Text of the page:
Hong Kong records the first death by virus, Macao closes the casinos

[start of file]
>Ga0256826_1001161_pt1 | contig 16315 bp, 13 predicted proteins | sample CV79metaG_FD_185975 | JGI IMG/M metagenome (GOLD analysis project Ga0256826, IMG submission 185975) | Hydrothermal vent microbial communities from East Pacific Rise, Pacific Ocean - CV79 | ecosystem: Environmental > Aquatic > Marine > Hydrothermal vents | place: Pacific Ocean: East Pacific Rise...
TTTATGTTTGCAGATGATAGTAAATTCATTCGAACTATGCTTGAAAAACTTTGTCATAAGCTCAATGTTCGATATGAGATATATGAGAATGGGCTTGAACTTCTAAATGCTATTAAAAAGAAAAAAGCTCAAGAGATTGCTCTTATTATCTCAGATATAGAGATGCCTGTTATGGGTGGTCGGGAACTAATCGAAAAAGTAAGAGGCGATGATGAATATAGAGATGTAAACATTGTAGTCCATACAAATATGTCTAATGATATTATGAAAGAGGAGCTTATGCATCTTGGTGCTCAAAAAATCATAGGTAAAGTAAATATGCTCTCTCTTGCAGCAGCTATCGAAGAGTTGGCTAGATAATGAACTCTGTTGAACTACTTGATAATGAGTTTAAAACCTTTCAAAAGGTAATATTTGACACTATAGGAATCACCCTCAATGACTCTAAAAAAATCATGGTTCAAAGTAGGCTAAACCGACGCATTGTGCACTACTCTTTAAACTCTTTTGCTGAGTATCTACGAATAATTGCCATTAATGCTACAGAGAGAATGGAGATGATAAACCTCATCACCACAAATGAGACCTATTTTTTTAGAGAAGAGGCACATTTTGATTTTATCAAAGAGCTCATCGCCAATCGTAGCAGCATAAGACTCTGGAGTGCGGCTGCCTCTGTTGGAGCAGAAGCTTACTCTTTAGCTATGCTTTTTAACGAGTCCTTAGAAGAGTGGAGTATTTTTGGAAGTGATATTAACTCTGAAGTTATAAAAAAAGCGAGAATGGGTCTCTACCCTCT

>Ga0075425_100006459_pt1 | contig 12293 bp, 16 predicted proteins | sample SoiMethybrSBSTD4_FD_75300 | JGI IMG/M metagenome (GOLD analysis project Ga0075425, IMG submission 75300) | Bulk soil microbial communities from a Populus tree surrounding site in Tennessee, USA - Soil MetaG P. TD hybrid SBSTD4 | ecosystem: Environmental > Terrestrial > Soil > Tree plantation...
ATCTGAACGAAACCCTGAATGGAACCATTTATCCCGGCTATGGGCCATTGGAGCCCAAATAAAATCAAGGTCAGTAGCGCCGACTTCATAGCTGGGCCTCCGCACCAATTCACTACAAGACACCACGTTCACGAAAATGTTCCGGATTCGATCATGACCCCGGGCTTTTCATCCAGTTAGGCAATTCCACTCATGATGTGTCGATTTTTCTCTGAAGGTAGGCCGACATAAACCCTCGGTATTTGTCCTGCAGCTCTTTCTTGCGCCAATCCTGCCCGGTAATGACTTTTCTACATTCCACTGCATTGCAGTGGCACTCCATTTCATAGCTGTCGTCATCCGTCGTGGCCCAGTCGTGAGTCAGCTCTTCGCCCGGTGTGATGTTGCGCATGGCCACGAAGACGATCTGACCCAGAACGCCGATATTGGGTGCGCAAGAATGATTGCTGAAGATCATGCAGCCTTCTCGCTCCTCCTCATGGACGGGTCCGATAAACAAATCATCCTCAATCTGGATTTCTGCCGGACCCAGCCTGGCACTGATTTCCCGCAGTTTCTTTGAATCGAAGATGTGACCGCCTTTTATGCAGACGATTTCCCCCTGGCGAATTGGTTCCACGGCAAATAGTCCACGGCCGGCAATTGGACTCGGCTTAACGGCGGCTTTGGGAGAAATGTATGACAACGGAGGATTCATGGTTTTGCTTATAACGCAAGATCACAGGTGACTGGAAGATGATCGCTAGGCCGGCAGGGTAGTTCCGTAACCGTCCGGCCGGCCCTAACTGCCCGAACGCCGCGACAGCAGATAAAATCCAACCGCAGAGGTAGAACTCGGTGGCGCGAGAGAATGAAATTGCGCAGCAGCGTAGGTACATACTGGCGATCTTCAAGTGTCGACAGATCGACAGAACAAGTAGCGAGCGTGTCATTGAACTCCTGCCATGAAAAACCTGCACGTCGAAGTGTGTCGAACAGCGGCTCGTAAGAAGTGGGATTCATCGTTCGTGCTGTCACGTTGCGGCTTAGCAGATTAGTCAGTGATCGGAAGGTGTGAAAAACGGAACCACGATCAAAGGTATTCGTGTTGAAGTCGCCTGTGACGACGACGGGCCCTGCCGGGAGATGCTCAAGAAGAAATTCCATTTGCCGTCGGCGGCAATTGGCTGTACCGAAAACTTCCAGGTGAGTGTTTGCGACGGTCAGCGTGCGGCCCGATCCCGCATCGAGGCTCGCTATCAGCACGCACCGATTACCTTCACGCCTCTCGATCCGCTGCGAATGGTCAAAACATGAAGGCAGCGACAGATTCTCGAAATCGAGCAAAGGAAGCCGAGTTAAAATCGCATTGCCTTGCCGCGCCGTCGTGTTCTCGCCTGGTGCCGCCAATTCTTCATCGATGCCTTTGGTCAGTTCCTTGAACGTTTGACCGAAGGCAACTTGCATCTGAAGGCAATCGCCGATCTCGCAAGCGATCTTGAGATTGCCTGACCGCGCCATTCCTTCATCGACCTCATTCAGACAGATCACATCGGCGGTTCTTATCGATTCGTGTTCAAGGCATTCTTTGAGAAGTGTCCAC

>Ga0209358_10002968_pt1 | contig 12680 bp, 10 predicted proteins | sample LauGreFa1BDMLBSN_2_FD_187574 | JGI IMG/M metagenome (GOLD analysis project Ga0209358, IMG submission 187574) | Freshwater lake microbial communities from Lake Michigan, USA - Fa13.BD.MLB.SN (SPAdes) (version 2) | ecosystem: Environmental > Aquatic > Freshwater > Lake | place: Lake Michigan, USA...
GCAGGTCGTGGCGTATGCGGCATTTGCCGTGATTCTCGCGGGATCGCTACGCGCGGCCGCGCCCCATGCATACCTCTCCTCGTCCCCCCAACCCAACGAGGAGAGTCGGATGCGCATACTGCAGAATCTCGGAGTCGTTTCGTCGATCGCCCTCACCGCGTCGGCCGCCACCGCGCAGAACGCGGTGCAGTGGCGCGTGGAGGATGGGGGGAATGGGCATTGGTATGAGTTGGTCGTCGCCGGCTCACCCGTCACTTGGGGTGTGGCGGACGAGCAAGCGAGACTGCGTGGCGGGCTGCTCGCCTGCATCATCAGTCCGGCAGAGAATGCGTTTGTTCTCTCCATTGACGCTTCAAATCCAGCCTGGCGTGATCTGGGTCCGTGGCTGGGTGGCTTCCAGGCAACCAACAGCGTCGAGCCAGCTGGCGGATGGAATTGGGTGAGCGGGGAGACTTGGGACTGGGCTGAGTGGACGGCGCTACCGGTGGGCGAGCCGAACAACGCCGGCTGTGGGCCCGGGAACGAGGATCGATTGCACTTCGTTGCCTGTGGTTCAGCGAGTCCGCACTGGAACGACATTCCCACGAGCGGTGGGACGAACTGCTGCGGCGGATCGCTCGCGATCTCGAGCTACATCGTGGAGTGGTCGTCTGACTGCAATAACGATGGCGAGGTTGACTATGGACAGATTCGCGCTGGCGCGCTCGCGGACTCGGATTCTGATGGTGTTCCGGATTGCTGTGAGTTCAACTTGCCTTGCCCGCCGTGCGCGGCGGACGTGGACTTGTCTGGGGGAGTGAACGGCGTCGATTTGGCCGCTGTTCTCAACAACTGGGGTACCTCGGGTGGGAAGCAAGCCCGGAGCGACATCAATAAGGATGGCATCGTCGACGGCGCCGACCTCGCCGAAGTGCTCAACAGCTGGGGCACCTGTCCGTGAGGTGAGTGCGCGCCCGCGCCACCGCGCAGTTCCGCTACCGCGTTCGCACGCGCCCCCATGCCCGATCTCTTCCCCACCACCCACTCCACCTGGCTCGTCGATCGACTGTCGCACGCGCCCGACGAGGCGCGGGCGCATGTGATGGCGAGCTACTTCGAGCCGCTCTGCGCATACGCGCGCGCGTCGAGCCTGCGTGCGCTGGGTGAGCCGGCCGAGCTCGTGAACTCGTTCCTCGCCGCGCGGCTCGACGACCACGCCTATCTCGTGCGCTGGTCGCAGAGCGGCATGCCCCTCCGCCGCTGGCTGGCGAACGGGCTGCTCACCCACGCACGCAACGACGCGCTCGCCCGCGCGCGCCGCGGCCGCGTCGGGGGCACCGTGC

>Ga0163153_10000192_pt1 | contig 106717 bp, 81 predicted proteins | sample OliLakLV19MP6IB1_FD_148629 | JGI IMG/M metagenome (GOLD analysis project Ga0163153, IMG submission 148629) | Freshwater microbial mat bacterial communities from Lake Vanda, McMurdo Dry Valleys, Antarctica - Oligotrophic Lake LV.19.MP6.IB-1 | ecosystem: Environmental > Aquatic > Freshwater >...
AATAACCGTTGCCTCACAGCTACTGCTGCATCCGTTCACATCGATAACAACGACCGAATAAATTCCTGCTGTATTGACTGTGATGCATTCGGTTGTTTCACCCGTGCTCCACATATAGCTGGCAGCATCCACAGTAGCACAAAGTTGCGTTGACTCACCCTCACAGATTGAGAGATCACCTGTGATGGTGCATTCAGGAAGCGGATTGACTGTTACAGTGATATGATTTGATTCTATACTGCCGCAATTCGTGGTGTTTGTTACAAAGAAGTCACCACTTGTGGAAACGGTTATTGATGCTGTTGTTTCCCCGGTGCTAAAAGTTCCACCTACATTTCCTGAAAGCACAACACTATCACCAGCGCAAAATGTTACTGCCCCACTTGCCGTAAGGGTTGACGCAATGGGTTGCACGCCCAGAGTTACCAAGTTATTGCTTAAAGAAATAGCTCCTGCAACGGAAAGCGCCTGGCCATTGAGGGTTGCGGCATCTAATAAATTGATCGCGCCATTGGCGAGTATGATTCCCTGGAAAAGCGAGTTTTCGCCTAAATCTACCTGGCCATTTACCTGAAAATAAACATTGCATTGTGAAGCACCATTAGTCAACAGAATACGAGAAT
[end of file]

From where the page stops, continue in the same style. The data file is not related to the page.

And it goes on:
By Farah Master and Ryan Woo HONG KONG/BEIJING (Reuters) - Hong Kong reported Tuesday of its first death from the newly identified coronavirus, the second outside of mainland China for an outbreak that killed more than 420 people, spread throughout the world and generated fears for World economic growth. China's currency and stock markets stabilized in choppy trade after the anxiety over the virus hit the yuan on Monday and erased about $ 400 billion in market value from the Shanghai benchmark. Macao, the world's largest gaming center, said it had asked all casino operators to suspend operations for two weeks to help stop the spread of the virus. In another announcement that will aggravate concerns about the economic impact, Hyundai Motor said it would gradually suspend production at its factories in South Korea due to supply chain disruptions due to the outbreak. Hong Kong's death led to 427 victims of the virus, including a man who died in the Philippines last week after visiting Wuhan, the central city of China at the epicenter of the outbreak. The Chinese authorities said the number of victims in China increased by a record 64 from the day before to 425, mainly in Hubei, the practically closed province whose capital is Wuhan. New cases were reported in the United States, including a patient in California infected by close contact with someone in the same household who had been infected in China. It was the second instance of spread from person to person in the United States after a case reported last week in Illinois. We expect to see more cases of spread from person to person, said Dr. Nancy Messonnier, director of the National Center for Immunization and Respiratory Diseases at the Centers for Disease Control and Prevention (CDC) in the US. UU. The total number of infections in China increased by 3,235 to 20,438, and there were at least 151 cases in 23 other countries and regions. The World Health Organization (WHO) has declared that the influenza-like virus is a global emergency and experts say that much is still unknown about the pathogen, including its mortality rate and transmission routes. Such uncertainties have stimulated extreme measures by some countries to stop the spread. Australia sent hundreds of Wuhan evacuees to a remote island in the Indian Ocean, while Japan ordered the quarantine of a cruise ship with more than 3,000 on board after a Hong Kong man who sailed last month tested positive for the virus . ON STRIKE In Hong Kong, hospital staff said the 39-year-old male victim had a pre-existing chronic illness and had visited Wuhan in January before getting sick. Hundreds of medical workers in the former British colony conducted a second day of strikes to press for the complete closure of the city's borders with mainland China, a day after the conflict leader Carrie Lam left the three remaining control points open . We are not threatening the government, we just want to prevent the outbreak, said Cheng, a 26-year-old nurse among the strikers. The Asian financial center has confirmed 15 cases of the virus and its network of public hospitals is struggling to cope with a flood of patients and measures to contain the epidemic. Hong Kong was severely affected by Severe Acute Respiratory Syndrome (SARS), another coronavirus that emerged from China in 2002 to kill almost 800 people worldwide. WHO figures show that SARS killed 299 people in Hong Kong then. Chinese data suggests that the new virus, although much more contagious than SARS, is significantly less lethal, although these numbers can evolve rapidly. In Wuhan, authorities began converting a gymnasium, an exhibition center and a cultural complex into makeshift hospitals with more than 3,400 beds for patients with mild infections, said the official Changjiang Daily. The United States said Friday that it will block almost all foreign visitors who have been in China in the last 14 days, joining Australia, Singapore, New Zealand, Vietnam and others with similar restrictions. China on Monday accused the United States of alarmism and said Tuesday that it would appreciate its help in fighting the outbreak. The White House said China had accepted its offer of American experts among a WHO mission to study and help fight the virus. With Wuhan and some other cities in a virtual shutdown, travel is severely restricted and China faces growing international isolation, fears of further economic disruption are growing. OPEC oil cartel sources said producers were considering reducing production by almost a third to keep prices. Airlines have stopped flights to parts of China. A suspension by the United Arab Emirates on Monday will affect the Etihad and Emirates Gulf airlines. The organizers of the Singapore Air Show said a meeting of some 300 international aviation officials had been canceled, although the show itself would continue this month. Some economists predict that world economic production will be reduced by 0.2 to 0.3 percentage points due to the closure of China. For a chart that compares coronavirus outbreaks, see https://tmsnrt.rs/2GK6YVK (Report by Lusha Zhang and Ryan Woo in Beijing and Farah Master in Hong Kong; Additional report by Leng Cheng and Winni Zhou in Shanghai, Roxanne Liu and Muyu Xu in Beijing, Tom Westbrook in Singapore, Byron Kaye in Sydney and Linda Sieg, Sakura Murakami and Ami Miyazaki in Tokyo; Written by Stephen Coates; Edited by Raju Gopalakrishnan and Clarence Fernandez) This story has not been edited by The Times of India and is automatically generated from a syndicated feed to which we subscribe. (This story has not been edited by timesofindia.com and is automatically generated from a syndicated feed to which we subscribe.)

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